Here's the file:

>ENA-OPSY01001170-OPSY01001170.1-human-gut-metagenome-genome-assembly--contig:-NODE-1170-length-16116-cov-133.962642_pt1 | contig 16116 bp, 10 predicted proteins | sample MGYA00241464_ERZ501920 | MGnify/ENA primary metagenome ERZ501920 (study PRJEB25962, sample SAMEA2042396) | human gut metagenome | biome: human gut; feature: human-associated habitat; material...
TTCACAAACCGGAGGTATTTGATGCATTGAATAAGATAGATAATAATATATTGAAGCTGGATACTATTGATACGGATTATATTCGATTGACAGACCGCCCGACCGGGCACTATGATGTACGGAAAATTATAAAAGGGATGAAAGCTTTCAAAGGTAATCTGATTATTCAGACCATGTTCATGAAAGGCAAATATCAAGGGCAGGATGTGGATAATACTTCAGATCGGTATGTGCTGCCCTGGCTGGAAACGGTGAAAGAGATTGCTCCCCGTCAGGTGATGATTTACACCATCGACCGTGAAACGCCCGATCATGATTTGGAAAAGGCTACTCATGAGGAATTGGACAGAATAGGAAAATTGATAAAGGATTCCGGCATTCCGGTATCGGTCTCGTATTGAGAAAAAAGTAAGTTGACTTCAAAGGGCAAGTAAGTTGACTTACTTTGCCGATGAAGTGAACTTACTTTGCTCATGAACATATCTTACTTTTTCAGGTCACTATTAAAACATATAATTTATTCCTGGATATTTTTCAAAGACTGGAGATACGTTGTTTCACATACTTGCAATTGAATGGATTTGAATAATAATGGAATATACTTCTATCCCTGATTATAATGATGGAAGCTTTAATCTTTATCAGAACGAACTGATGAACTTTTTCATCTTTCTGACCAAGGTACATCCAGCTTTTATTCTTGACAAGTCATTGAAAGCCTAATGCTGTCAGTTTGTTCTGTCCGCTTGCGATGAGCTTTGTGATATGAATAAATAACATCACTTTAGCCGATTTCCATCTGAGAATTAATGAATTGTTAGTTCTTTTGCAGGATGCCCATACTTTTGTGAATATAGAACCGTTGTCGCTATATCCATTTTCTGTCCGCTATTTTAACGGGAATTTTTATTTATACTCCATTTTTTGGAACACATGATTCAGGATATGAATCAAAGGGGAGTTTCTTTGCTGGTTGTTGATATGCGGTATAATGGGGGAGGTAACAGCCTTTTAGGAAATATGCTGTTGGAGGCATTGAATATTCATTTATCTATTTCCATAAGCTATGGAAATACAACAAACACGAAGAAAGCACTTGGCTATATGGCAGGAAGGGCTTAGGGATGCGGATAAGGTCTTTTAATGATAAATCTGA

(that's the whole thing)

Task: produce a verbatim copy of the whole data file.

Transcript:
>ENA-OPSY01001170-OPSY01001170.1-human-gut-metagenome-genome-assembly--contig:-NODE-1170-length-16116-cov-133.962642_pt1 | contig 16116 bp, 10 predicted proteins | sample MGYA00241464_ERZ501920 | MGnify/ENA primary metagenome ERZ501920 (study PRJEB25962, sample SAMEA2042396) | human gut metagenome | biome: human gut; feature: human-associated habitat; material...
TTCACAAACCGGAGGTATTTGATGCATTGAATAAGATAGATAATAATATATTGAAGCTGGATACTATTGATACGGATTATATTCGATTGACAGACCGCCCGACCGGGCACTATGATGTACGGAAAATTATAAAAGGGATGAAAGCTTTCAAAGGTAATCTGATTATTCAGACCATGTTCATGAAAGGCAAATATCAAGGGCAGGATGTGGATAATACTTCAGATCGGTATGTGCTGCCCTGGCTGGAAACGGTGAAAGAGATTGCTCCCCGTCAGGTGATGATTTACACCATCGACCGTGAAACGCCCGATCATGATTTGGAAAAGGCTACTCATGAGGAATTGGACAGAATAGGAAAATTGATAAAGGATTCCGGCATTCCGGTATCGGTCTCGTATTGAGAAAAAAGTAAGTTGACTTCAAAGGGCAAGTAAGTTGACTTACTTTGCCGATGAAGTGAACTTACTTTGCTCATGAACATATCTTACTTTTTCAGGTCACTATTAAAACATATAATTTATTCCTGGATATTTTTCAAAGACTGGAGATACGTTGTTTCACATACTTGCAATTGAATGGATTTGAATAATAATGGAATATACTTCTATCCCTGATTATAATGATGGAAGCTTTAATCTTTATCAGAACGAACTGATGAACTTTTTCATCTTTCTGACCAAGGTACATCCAGCTTTTATTCTTGACAAGTCATTGAAAGCCTAATGCTGTCAGTTTGTTCTGTCCGCTTGCGATGAGCTTTGTGATATGAATAAATAACATCACTTTAGCCGATTTCCATCTGAGAATTAATGAATTGTTAGTTCTTTTGCAGGATGCCCATACTTTTGTGAATATAGAACCGTTGTCGCTATATCCATTTTCTGTCCGCTATTTTAACGGGAATTTTTATTTATACTCCATTTTTTGGAACACATGATTCAGGATATGAATCAAAGGGGAGTTTCTTTGCTGGTTGTTGATATGCGGTATAATGGGGGAGGTAACAGCCTTTTAGGAAATATGCTGTTGGAGGCATTGAATATTCATTTATCTATTTCCATAAGCTATGGAAATACAACAAACACGAAGAAAGCACTTGGCTATATGGCAGGAAGGGCTTAGGGATGCGGATAAGGTCTTTTAATGATAAATCTGA